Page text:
X-ray Emission from Megamaser Galaxy IC 2560

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Observation of the H{sub 2}O megamaser galaxy IC 2560 with the Chandra Observatory reveals a complex spectrum composed of soft X-ray emission due to multi-temperature thermal plasma, and a hard continuum with strong emission lines. The continuum is most likely a Compton reflection (reprocessing) of primary emission that is completely absorbed at least up to 7 keV. The lines can be identified with fluorescence from Si, S and Fe in the lowest ionization stages. The equivalent widths of the Si and S lines are broadly compatible with those anticipated for reprocessing by optically thick cold plasma of Solar abundances, while ... continued below

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Madejski, Greg; /SLAC /KIPAC, Menlo Park; Done, Chris; U., /Durham; Zycki, Piotr; /Warsaw, Copernicus Astron. Ctr. et al. September 12, 2005.

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Observation of the H{sub 2}O megamaser galaxy IC 2560 with the Chandra Observatory reveals a complex spectrum composed of soft X-ray emission due to multi-temperature thermal plasma, and a hard continuum with strong emission lines. The continuum is most likely a Compton reflection (reprocessing) of primary emission that is completely absorbed at least up to 7 keV. The lines can be identified with fluorescence from Si, S and Fe in the lowest ionization stages. The equivalent widths of the Si and S lines are broadly compatible with those anticipated for reprocessing by optically thick cold plasma of Solar abundances, while the large equivalent width of the Fe line requires some overabundance of iron. A contribution to the line from a transmitted component cannot be ruled out, but the limits on the strength of the Compton shoulder make it less likely. From the bolometric luminosity of the nuclear region, we infer that the source radiates at 1-10% of its Eddington luminosity, for an adopted central mass of 3 x 10{sup 6} M{sub {circle_dot}}. The overall spectrum is consistent with the hypotheses that the central engines powering the detected megamsers in accretion disks are obscured from direct view by the associated accretion disk material itself, and that there is a correlation between the occurrence of megamaser emission and Compton-thick absorption columns. For the 11 known galaxies with both column density measurements and maser emission believed to arise from accretion disks, eight AGN are Compton thick.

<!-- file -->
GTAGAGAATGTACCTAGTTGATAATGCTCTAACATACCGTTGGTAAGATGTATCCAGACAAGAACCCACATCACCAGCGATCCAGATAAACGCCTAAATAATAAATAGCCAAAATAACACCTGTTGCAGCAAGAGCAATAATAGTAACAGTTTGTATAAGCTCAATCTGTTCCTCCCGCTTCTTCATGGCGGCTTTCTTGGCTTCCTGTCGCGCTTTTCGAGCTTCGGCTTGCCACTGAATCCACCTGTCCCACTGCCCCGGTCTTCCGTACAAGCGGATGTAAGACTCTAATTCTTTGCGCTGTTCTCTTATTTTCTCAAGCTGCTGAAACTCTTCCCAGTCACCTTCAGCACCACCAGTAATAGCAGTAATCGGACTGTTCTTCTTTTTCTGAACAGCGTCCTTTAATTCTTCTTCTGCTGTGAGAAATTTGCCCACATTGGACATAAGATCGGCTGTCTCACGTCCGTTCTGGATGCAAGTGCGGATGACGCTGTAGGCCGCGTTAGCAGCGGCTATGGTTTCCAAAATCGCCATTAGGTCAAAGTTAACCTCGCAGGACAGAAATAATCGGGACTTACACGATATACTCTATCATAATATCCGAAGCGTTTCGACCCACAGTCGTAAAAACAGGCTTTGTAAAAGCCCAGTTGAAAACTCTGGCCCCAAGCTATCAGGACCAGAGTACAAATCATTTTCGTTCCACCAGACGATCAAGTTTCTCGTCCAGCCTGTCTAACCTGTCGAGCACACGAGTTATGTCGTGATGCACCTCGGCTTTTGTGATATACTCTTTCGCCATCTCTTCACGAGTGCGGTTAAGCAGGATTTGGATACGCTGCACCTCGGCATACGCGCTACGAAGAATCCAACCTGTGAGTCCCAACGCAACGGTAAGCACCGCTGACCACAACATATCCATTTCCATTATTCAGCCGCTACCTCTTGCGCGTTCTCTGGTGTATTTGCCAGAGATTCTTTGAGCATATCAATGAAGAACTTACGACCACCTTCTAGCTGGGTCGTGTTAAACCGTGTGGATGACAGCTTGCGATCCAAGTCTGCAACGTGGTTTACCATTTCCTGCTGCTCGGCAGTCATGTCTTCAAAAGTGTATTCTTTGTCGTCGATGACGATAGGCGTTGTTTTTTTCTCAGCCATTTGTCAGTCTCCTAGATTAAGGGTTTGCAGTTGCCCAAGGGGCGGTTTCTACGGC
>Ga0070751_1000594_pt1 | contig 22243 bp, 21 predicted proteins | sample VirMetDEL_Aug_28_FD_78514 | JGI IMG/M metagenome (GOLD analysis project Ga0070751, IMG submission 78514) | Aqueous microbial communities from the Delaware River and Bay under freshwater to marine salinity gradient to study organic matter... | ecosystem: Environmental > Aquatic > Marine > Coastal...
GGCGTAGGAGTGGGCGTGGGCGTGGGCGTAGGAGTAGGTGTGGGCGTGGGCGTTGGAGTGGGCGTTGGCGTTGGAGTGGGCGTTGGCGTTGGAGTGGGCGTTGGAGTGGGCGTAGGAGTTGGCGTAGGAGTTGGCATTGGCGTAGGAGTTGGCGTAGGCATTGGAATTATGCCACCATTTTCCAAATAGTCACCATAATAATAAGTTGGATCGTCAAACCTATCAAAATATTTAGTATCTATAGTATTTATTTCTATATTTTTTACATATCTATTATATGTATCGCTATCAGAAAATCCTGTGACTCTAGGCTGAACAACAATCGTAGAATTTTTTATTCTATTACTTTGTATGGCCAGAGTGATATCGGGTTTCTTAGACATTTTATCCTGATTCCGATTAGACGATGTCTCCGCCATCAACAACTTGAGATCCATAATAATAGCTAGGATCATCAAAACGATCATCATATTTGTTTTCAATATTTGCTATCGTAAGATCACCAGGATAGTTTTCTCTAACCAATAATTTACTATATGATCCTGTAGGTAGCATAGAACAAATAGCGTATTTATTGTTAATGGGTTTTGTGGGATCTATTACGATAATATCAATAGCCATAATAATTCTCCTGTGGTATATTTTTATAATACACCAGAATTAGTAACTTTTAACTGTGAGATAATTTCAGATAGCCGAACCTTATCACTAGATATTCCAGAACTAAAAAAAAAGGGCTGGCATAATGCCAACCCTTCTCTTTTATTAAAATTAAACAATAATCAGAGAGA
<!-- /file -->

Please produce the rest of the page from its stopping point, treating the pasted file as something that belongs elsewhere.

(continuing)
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  • Journal Name: Astrophysical Journal; Journal Volume: 636

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  • Report No.: SLAC-PUB-11469
  • Grant Number: AC02-76SF00515
  • Office of Scientific & Technical Information Report Number: 878419
  • Archival Resource Key: ark:/67531/metadc876734

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  • September 12, 2005

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  • Sept. 21, 2016, 2:29 a.m.

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  • Dec. 9, 2016, 9:01 p.m.

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Madejski, Greg; /SLAC /KIPAC, Menlo Park; Done, Chris; U., /Durham; Zycki, Piotr; /Warsaw, Copernicus Astron. Ctr. et al. X-ray Emission from Megamaser Galaxy IC 2560, article, September 12, 2005; [Menlo Park, California]. (digital.library.unt.edu/ark:/67531/metadc876734/: accessed October 23, 2018), University of North Texas Libraries, Digital Library, digital.library.unt.edu; crediting UNT Libraries Government Documents Department.